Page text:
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Do-It-Yourself Butter with Bread

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Do-It-Yourself Butter with Bread

Do-It-Yourself Butter with Bread
Georgia Glynn Smith
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total prep
Butter is simply cream or milk that has been churned until the watery buttermilk separates from the butterfat, and this is easily done by pouring some room-temperature heavy cream into a jam jar and shaking it for a few minutes. The buttery fat coagulates into a handsome lump in the middle of a pool of watery buttermilk. The buttermilk is drained away, and the remaining butter is ready for use. It tastes a little creamier than normal butter because you won’t be able to extract quite as much buttermilk as the dairy can, but it’s still delicious. If the cream is cold from the fridge it will still work, but it’ll take a lot longer (10-15 minutes) and it will go through a disheartening whipped-cream stage that you may feel will never end!

Recipe from The Extraordinary Cookbook: How to Make Meals Your Friends Will Never Forget by Stefan Gates/Kyle Books, 2011.


  • 4 cups heavy cream, at room temperature
  • 6 medium-sized jam jars, very clean
  • fresh crusty bread and salt, to serve


  • Give everyone an empty jam jar and have them add heavy cream until each jar is one-third full, then replace the lid. Tell your friends to shake their jars until the butter solids have separated from the buttermilk, which should take about 2-4 minutes. You can tell when it’s ready because you’ll feel it thumping as you shake your jar.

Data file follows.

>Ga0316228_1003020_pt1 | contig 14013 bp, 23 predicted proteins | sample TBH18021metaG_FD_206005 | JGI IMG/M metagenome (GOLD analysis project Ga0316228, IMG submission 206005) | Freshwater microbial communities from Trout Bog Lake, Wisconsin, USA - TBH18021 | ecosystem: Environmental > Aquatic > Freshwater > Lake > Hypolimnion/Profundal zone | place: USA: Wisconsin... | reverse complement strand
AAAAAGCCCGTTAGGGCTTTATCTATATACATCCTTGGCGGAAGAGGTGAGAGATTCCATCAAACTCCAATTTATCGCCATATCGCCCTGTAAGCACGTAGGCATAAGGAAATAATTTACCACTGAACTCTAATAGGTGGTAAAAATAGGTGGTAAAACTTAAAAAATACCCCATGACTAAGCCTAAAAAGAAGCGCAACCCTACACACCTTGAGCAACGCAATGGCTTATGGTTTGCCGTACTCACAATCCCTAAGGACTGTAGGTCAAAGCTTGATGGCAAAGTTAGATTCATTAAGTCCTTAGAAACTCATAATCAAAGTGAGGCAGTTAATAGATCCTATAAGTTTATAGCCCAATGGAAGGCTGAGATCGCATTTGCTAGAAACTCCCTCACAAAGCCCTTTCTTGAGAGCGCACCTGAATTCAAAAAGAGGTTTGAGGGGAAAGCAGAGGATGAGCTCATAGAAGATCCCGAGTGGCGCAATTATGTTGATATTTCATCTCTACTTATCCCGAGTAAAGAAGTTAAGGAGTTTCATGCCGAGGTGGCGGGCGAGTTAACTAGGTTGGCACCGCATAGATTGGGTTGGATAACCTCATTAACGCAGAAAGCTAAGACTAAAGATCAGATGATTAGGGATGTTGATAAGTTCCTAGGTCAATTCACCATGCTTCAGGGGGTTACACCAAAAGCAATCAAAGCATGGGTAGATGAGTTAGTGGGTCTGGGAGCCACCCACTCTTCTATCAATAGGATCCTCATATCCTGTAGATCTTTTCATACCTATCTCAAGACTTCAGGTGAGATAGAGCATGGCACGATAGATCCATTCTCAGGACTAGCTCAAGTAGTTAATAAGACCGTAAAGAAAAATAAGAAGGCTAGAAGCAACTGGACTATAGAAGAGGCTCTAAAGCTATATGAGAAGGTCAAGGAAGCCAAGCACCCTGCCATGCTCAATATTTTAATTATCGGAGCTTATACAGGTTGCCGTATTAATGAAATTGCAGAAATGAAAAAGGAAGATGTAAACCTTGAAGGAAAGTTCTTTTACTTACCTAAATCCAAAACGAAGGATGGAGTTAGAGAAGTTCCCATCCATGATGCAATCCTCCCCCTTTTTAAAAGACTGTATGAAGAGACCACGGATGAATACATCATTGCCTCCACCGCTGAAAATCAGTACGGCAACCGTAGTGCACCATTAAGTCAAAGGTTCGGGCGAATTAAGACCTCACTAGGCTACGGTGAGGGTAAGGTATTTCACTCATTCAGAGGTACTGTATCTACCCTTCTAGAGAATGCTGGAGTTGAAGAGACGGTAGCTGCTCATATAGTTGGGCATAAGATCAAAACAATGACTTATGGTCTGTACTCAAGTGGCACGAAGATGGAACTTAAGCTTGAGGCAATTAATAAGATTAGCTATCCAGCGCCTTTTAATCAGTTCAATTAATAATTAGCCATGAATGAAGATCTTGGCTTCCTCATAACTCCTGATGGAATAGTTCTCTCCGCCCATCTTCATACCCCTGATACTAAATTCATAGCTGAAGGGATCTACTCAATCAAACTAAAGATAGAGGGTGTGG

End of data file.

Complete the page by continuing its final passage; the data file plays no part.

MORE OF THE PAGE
• When the butter has been churned to satisfaction, place a bowl in the middle of the table with a strainer sitting in it, lined with a clean dish towel or piece of muslin. Have your friends pour the contents of their jam jars onto the dish towel, and leave to drain for one minute. After the watery buttermilk has drained away, you’ll be left with butter. Take the dish towel by each of the four corners and bring them together over the bowl. Twist and squeeze to wring out any excess buttermilk.
  • Serve the freshly churned butter right away with some crusty bread -- homemade would obviously be a joy -- and some salt, for those who prefer salty butter.
  • Homemade butter will keep in the fridge for a week or so. It’s good for cooking but not for frying, since the slightly higher water content may make it spit and burn in a frying pan.